Scientist's efforts hailed
A Hamiltonian only found out he had been named as one of the 500 most influential Muslims in the world when the media called him to get a reaction.
Dr Anwar Ghani, a senior scientist with AgResearch in Ruakura for the past 20 years, was recognised for his work as president of the Federation of Islamic Associations of New Zealand (FIANZ).
The list was compiled by the Royal Islamic Strategic Centre in Jordan and was published during the week.
But Dr Ghani was oblivious to the accolade until receiving a congratulatory phone call.
"I said `you've got to be joking' and then I asked for some more information, so they sent me the (internet) link," he said. "I was trying to find what extraordinary work I've done but I'm just a humble worker in the community."
As president of the FIANZ from 1996-2002 and his recent stint over the last year, he has overseen the strengthening unity of the nation's Muslim communities and tried to explain the message of Islam to the wider New Zealand community.
Dr Ghani would not be drawn on personal achievements though. "It's more recognition of the community than of myself. There are lots of people like me in the Muslim community."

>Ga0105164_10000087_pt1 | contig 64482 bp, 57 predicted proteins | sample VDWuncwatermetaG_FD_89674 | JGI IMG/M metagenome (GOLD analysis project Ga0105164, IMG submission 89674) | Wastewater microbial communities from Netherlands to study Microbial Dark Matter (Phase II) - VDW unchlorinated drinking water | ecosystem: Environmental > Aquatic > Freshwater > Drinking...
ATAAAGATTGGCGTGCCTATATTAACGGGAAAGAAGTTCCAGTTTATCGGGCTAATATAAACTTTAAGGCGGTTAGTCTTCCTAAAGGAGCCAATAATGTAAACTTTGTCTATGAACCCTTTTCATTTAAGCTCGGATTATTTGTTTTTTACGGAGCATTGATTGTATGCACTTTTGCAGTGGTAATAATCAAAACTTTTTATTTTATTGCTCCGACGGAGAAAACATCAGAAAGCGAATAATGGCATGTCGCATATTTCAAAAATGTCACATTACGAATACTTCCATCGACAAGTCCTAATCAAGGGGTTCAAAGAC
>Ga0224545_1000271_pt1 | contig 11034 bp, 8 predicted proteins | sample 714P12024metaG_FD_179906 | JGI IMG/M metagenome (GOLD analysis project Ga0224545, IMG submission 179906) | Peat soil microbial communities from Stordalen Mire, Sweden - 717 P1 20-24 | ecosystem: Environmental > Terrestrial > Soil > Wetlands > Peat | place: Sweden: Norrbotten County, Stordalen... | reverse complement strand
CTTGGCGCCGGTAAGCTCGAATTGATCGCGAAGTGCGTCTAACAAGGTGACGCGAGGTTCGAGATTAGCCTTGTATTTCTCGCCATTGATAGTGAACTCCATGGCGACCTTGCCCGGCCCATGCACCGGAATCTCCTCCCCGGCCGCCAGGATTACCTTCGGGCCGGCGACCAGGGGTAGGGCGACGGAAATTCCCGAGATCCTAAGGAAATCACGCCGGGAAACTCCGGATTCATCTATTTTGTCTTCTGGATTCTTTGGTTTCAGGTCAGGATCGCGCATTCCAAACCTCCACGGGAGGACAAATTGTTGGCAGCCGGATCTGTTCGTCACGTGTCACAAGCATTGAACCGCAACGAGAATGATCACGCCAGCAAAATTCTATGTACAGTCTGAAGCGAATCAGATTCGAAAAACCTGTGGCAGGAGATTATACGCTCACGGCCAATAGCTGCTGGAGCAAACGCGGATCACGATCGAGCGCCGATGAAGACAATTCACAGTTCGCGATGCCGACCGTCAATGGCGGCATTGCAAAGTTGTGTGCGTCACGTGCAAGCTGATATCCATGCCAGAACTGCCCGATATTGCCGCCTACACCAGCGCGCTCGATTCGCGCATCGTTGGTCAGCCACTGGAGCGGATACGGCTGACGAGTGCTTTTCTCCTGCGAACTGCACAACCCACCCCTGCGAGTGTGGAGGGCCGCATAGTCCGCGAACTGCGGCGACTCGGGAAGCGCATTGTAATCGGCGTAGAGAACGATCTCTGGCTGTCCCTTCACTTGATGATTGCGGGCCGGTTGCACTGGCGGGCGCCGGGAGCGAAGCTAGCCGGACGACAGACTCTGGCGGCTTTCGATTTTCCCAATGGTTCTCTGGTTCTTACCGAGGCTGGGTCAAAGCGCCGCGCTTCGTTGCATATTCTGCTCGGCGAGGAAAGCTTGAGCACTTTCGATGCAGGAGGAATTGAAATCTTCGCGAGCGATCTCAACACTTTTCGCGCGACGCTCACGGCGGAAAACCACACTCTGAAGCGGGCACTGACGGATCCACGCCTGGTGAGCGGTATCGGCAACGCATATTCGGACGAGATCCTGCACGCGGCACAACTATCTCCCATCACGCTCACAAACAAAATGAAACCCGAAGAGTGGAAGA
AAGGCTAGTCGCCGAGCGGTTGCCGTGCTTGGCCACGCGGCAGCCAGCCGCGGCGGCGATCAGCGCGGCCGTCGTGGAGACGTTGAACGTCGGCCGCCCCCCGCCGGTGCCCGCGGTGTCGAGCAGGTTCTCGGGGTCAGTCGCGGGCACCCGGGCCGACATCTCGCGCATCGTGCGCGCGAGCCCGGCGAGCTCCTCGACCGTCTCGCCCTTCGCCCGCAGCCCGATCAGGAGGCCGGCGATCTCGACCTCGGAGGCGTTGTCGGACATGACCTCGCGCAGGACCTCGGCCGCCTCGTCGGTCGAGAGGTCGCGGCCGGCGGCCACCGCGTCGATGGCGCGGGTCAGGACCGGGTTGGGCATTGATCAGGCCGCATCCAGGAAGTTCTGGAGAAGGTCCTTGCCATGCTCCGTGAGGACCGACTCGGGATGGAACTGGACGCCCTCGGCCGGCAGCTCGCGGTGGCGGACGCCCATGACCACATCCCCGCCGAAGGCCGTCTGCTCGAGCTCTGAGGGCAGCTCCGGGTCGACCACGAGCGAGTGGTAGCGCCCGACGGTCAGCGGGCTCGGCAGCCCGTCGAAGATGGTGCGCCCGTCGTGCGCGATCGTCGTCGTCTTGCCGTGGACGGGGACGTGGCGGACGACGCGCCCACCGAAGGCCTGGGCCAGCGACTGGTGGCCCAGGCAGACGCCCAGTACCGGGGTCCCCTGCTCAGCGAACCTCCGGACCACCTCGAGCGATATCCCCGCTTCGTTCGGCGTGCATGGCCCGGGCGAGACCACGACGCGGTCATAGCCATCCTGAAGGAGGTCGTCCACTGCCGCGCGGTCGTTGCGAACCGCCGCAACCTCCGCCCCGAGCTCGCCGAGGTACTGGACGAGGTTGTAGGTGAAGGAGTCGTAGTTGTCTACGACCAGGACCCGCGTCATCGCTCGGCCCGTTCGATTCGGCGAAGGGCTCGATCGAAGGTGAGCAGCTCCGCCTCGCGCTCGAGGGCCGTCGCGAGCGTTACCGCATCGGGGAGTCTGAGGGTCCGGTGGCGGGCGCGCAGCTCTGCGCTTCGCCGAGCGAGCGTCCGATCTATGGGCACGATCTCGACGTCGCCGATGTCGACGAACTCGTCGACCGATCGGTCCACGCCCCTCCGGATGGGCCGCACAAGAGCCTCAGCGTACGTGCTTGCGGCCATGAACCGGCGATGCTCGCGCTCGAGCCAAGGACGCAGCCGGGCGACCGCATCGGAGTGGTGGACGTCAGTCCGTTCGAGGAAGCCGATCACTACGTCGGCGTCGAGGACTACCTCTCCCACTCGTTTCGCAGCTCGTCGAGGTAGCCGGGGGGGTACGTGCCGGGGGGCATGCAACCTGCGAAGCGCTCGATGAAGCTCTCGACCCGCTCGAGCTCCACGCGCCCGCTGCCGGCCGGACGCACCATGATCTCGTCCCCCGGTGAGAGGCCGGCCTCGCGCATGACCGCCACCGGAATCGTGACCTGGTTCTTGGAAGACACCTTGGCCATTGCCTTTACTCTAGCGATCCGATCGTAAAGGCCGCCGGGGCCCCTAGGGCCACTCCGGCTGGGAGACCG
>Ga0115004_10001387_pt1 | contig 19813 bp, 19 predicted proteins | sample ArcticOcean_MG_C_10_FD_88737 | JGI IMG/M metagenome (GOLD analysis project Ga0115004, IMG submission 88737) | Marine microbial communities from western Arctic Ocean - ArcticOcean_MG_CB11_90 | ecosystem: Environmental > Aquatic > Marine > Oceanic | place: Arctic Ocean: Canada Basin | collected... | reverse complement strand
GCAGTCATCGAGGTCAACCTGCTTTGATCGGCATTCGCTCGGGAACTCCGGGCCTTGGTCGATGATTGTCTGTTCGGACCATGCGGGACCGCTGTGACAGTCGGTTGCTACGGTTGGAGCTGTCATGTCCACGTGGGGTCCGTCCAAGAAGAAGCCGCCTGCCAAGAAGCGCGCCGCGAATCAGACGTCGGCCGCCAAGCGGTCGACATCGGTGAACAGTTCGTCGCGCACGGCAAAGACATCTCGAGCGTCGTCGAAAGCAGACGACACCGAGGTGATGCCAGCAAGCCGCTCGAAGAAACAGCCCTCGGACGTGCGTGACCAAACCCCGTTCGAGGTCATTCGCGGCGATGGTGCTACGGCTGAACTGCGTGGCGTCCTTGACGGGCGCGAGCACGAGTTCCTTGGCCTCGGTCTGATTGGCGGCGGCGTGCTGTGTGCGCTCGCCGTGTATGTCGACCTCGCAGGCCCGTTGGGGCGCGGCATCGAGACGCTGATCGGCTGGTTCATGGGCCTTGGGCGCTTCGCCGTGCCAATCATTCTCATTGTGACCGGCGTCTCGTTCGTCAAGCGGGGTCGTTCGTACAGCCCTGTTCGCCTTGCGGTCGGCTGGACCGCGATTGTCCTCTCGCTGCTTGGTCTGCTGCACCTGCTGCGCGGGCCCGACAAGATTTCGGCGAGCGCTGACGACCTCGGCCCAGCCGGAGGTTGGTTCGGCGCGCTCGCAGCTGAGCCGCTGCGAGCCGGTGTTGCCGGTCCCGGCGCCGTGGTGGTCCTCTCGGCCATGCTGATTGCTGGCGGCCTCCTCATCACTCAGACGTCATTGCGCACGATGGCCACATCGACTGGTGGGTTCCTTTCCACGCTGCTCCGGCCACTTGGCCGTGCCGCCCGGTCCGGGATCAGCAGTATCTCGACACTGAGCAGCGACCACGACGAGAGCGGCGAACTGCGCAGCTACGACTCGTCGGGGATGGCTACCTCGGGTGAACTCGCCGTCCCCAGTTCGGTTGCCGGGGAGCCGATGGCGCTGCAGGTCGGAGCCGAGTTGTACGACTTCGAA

But the bigwigs in Jordan obviously felt he was worth singling out. "His work leading FIANZ has been considerable; building bridges with the Government as well as with the broader New Zealand population and leaders of other faiths," the Islamic centre said in a statement.
Dr Ghani is in esteemed company too, with kings, sultans and sheikhs making up most of the top spots. The top 50 were ranked, headed by the King of Saudi Arabia, and the remaining 450 were categorised by their various vocations.
Te Amorangi Izhad Kireka-Whaanga was the only other Kiwi who made the list.
The leader of the Aotearoa Maori Muslim Association heads the fastest-growing religion among the indigenous population and has appeared on lists in previous years.
Dr Ghani has lived in the Waikato for 28 years after coming from India to complete his masters at Waikato University. He now has a wife and four children and cannot imagine leaving.
"It's a fantastic region, not as crowded as Auckland but close enough if you want to go and see the crowd," Dr Ghani said. "The friendly people and the supportive environment make it easy to choose."
Though he goes back to India every year "to feel connected", Dr Ghani still considers Hamilton home.
"I love this place."